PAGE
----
Any Journey Includes Both Realities and Possibilities

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Any journey includes both realities and possibilities

The imagination stands in some essential relation to truth and reality. An imaginative journey employing possibilities will see things to which the intelligence is blind and therefore reveal realities. Through my study of Coleridge’s This Lime Tree Bower my Prison, Kubla Khan, Frost at Midnight and The Rime of the Ancient Mariner as well as Kenneth Grahame’s The Wind in the Willows, Margaret Atwood’s Journey to the interior, E. Harburg’s Somewhere Over the Rainbow, Susan Hickman’s Sacred Journey and Jules Verne’s A Journey to The Center of the Earth I have come to understand this. The boundlessness of the imagination and thus it’s journeys is reflected by the infinite possibilities realized when one steps out of concrete reality.

Imaginative journeys explore possibilities that one can contrast with their reality. In Coleridge’s This Lime Tree bower my Prison the protagonist escapes from his reality imagining others possible experiences. He is unable to accompany his friends “Well, they are gone, and here must I remain, This lime-tree bower, my prison!”. The disparate image of nature being ones prison conveys the punishment the separation from his friends is having upon him, creating a bitter tone from the onset of the poem. He starts to dream of what they may be up to “Wander in Gladness, and wind down, perchance, to that roaring dell” the speculative language “perchance” establishes that what he is saying is only a possibility. His imagination allows him an extensive journey into his friends experiences “the slip of smooth clear blue betwixt two isles” this visual image is evocative of a beautiful place. He believes his friend “My gentle hearted Charles” would benefit most from this experience as he has “pined and hungered after nature, many a year, in the great city pent” The change to direct address draws sympathy from the responder as they imagine Charles experiencing this wonderful sight after living in such a terrible unbeautiful place. The strong emotive verbs “pined” make this longing extreme and thus feeling of sympathy for Charles more intense. He hopes that Charles will have the full experience of nature where god is revealed “gaze till doth seem Less gross than bodily and of such hues as veil the almighty spirit, when yet he makes spirits perceive his presence” The religious references show this desire and illustrate the possibilities of engaging with nature. The realization that this could happen reminds the protagonist of how nature has done the same for him in the past “have I not marked much that has soothed me” this statement communicating nature’s positive effects. This coupled with the shift to affectionate address of his situation “this little lime tree bower” shows the effect of comparing possibilities with realities. He appreciates his own present as elements of its beauty “deep radiance lay full on the ancient ivy” are realized. The visual imagery engaging with light creates a macrocosm of nature. Therefore the responder realizes that the persona under the tree is content as he is able to equate it to an experience in nature.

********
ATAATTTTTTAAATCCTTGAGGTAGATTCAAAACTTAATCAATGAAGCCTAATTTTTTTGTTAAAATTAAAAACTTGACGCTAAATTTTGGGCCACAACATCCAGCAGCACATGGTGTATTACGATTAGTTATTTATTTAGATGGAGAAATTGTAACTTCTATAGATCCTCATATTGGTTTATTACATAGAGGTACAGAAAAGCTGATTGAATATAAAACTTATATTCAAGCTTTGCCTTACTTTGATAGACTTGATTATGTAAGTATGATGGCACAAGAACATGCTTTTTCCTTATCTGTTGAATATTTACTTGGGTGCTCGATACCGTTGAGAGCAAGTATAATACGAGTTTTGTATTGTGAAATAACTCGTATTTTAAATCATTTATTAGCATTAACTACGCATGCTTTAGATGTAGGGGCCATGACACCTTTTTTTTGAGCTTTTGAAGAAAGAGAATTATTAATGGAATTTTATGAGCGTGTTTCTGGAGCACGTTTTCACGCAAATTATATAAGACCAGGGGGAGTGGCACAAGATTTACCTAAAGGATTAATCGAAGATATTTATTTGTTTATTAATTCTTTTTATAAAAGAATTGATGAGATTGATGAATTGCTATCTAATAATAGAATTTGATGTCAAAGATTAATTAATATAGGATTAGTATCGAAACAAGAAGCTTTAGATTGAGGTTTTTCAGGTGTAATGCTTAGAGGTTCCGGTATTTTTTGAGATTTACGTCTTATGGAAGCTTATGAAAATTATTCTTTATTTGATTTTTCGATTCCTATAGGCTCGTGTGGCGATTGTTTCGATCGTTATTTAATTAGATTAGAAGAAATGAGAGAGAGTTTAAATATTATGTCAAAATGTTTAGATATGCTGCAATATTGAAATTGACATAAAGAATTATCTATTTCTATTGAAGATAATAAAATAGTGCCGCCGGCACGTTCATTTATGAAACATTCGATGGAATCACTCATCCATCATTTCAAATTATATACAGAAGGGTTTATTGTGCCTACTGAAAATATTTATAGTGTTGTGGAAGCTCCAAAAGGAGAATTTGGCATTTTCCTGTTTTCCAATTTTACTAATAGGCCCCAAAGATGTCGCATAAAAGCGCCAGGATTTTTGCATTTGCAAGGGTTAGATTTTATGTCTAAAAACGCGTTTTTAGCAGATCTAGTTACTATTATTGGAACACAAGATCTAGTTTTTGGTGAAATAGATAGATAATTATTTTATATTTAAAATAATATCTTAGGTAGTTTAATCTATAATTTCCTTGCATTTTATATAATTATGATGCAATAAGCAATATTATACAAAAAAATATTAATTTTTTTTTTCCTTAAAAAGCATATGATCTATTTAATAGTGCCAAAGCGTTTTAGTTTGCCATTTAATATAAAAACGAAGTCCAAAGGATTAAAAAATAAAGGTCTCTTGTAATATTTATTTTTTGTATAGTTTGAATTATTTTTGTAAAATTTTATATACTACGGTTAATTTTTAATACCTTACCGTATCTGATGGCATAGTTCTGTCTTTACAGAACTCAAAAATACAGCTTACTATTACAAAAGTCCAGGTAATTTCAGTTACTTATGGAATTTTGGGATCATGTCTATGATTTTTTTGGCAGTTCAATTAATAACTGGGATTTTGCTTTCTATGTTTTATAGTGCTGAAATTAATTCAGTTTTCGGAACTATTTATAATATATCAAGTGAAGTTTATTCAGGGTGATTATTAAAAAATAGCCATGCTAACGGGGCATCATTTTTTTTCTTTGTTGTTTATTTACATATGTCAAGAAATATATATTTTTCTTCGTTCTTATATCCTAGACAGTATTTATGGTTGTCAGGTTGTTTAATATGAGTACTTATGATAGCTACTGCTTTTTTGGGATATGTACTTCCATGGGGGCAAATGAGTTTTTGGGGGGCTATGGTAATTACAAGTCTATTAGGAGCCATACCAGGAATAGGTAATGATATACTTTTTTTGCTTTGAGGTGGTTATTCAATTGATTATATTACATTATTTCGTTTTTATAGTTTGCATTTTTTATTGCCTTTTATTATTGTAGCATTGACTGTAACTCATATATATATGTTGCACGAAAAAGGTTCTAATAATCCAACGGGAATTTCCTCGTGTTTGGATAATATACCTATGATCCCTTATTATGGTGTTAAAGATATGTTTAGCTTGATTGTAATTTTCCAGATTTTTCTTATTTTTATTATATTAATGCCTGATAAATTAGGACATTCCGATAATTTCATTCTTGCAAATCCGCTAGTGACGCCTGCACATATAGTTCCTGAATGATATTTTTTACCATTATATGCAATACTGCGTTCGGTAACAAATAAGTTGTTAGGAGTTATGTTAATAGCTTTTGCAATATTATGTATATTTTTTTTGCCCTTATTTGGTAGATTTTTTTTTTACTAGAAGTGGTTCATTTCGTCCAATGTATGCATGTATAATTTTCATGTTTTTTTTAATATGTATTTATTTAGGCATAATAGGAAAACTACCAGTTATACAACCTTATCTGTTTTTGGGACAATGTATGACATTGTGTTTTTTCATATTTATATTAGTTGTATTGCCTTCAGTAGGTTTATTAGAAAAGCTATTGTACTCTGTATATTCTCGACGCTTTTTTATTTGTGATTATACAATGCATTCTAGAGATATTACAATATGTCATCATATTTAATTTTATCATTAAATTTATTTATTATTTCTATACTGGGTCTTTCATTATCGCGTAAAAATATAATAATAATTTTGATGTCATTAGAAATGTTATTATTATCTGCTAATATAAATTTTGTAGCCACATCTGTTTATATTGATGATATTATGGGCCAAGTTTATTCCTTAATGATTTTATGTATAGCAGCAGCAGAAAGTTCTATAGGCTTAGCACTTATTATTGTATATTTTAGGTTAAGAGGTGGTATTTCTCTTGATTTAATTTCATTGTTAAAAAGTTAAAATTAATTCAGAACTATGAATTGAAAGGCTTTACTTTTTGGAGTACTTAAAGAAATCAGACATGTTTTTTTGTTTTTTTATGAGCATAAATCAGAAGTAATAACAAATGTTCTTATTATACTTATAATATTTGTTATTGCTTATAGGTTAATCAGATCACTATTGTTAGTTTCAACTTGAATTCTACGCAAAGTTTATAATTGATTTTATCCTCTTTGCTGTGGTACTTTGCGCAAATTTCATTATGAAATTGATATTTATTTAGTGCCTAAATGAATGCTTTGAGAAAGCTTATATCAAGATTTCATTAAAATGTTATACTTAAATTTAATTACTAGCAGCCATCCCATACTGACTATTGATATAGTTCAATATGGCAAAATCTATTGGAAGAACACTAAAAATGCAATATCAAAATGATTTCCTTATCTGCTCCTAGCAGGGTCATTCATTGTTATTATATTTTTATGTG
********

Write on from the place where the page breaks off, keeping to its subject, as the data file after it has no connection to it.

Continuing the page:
The imaginative journey can take the speaker and responder on a journey into the past, present and future. Frost at Midnight by Coleridge follows the natural progression of the speakers mind allowing many elements of his life to be drawn together. This systolic movement of the poem seizes the responder’s attention as they understand the wonderous effects that nature can possibly bring. Whilst sitting up late one night with his “cradled infant” the “fluttering film on the fire grate” triggers the imaginative journey. This symbol of a friend’s arrival brings back memories of when he was at school and thus we are drawn out of reality into his childhood. Then he “gazed upon the bars” and could only dream of his “sweet birth place”. The connotation of prison brings about feelings that he was trapped at...
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